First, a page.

A flagellum (/flÉ™ËˆdÊ’É›lÉ™m/; plural: flagella) is a lash-like appendage that protrudes from the cell body of certain bacteria and eukaryotic cells termed as flagellates. A flagellate can have one or several flagella. The primary function of a flagellum is that of locomotion, but it also often functions as a sensory organelle, being sensitive to chemicals and temperatures outside the cell. The similar structure in the archaea functions in the same way but is structurally different and has been termed the archaellum.
Flagella are organelles defined by function rather than structure. Flagella vary greatly. Both prokaryotic and eukaryotic flagella can be used for swimming but they differ greatly in protein composition, structure, and mechanism of propulsion. The word flagellum in Latin means whip.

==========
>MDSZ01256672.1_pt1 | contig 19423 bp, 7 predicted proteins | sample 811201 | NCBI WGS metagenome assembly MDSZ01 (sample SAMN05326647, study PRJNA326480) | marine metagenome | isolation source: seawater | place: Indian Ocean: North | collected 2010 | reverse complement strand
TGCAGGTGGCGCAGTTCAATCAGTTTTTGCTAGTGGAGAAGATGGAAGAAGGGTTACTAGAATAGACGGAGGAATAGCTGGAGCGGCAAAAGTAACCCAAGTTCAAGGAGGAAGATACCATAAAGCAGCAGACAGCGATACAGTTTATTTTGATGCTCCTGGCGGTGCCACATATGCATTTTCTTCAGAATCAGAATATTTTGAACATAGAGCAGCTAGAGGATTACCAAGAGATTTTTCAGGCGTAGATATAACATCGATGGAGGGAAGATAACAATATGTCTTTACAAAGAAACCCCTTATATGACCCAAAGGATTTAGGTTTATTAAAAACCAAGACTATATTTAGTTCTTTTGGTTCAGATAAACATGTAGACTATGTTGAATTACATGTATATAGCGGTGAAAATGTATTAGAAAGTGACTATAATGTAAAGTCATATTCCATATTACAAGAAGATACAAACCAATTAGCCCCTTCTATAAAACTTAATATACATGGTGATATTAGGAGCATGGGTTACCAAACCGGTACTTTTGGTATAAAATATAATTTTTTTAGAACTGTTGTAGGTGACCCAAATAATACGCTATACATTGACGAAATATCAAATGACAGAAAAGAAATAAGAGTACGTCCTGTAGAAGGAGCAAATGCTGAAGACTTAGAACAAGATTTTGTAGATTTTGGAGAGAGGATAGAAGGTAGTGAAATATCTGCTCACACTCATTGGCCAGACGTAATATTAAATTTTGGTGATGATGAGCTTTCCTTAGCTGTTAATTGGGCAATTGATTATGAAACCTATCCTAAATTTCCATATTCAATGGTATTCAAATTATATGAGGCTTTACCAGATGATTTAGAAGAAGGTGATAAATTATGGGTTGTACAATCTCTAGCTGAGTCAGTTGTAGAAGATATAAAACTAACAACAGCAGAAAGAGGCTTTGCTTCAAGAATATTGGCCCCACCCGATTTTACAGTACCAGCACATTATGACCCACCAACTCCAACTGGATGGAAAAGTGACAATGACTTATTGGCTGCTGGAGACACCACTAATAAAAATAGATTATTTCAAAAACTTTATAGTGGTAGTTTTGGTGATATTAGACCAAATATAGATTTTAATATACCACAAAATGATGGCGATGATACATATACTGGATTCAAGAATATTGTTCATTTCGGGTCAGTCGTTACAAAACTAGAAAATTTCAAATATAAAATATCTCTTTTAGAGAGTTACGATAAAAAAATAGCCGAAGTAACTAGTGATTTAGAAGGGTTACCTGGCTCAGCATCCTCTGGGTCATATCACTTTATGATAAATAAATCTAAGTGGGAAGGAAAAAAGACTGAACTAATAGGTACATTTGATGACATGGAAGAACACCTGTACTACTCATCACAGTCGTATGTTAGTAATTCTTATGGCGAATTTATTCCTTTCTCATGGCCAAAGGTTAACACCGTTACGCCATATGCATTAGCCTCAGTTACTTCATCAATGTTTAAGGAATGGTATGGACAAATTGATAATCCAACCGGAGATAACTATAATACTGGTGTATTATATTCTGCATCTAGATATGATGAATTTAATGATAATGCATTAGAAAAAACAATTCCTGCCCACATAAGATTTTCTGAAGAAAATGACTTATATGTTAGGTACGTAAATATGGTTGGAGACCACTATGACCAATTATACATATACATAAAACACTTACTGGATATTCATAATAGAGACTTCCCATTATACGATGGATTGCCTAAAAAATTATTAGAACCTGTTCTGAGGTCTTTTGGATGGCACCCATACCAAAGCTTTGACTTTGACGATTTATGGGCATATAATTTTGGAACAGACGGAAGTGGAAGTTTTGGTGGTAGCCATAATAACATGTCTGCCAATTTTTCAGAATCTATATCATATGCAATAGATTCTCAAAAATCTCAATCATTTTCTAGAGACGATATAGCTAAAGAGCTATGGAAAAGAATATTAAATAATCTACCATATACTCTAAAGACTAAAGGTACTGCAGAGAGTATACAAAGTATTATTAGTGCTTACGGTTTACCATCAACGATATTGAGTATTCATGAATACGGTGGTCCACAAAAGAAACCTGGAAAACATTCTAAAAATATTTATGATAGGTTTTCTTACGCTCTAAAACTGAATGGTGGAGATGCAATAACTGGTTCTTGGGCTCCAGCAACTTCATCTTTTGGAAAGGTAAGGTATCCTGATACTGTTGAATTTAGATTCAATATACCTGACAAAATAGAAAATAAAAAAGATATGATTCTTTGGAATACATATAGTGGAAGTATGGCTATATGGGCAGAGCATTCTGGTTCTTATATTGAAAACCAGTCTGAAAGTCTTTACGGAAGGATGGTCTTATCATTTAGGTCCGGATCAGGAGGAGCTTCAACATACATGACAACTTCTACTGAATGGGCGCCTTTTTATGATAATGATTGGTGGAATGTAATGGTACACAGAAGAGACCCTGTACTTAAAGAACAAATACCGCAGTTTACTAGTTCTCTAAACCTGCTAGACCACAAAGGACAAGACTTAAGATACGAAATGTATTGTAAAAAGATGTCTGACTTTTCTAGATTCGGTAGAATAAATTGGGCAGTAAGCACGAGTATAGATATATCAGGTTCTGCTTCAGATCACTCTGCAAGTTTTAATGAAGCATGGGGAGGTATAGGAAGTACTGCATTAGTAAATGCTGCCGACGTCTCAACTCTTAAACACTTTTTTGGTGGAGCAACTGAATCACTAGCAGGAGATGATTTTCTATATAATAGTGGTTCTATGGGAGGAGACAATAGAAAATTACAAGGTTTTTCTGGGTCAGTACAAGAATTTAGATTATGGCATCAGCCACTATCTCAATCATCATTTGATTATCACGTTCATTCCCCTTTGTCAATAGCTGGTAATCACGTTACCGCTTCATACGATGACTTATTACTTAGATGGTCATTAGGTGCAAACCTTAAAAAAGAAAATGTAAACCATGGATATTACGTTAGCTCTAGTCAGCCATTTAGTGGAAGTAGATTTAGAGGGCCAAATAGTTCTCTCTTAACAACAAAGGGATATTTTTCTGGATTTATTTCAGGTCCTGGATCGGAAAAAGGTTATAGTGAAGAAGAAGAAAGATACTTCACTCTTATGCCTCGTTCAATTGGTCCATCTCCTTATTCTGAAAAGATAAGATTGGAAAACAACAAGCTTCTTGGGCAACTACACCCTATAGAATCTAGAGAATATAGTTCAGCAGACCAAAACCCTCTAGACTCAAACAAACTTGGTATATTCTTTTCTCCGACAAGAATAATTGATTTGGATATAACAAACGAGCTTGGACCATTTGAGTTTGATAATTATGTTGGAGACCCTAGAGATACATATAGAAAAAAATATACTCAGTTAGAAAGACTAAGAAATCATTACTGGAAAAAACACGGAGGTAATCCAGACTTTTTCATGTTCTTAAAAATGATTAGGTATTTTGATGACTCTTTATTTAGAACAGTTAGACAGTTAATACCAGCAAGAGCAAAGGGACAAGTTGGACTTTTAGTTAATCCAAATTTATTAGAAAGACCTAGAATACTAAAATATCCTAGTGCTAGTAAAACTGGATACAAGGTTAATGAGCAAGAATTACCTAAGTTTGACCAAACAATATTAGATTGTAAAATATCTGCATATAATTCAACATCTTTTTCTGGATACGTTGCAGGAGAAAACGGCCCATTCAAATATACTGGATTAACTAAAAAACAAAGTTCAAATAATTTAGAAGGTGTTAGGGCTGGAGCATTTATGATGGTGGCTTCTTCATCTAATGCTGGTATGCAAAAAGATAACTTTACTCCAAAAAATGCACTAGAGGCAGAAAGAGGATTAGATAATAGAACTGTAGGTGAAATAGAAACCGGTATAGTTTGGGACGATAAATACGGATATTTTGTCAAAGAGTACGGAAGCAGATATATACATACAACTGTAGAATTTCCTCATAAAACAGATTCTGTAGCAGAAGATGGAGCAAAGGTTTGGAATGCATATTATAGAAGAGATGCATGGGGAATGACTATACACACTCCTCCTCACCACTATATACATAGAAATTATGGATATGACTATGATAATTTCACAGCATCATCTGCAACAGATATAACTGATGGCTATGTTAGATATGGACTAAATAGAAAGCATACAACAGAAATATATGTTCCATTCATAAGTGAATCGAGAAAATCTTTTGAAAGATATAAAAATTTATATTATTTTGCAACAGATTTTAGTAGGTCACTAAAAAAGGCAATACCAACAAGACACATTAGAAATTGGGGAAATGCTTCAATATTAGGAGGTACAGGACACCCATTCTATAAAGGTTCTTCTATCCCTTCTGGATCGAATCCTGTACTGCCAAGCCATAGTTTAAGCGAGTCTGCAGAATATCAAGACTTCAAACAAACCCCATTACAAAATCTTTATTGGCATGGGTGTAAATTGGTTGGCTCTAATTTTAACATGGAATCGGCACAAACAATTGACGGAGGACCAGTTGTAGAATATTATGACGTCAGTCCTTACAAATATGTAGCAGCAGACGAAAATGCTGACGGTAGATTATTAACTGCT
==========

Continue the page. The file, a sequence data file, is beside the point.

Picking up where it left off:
An example of a flagellated bacterium is the ulcer-causing Helicobacter pylori, which uses multiple flagella to propel itself through the mucus lining to reach the stomach epithelium. An example of a eukaryotic flagellate cell is the mammalian sperm cell, which uses its flagellum to propel itself through the female reproductive tract. Eukaryotic flagella are structurally identical to eukaryotic cilia, although distinctions are sometimes made according to function or length. Fimbriae and pili are also thin appendages, but have different functions and are usually smaller.
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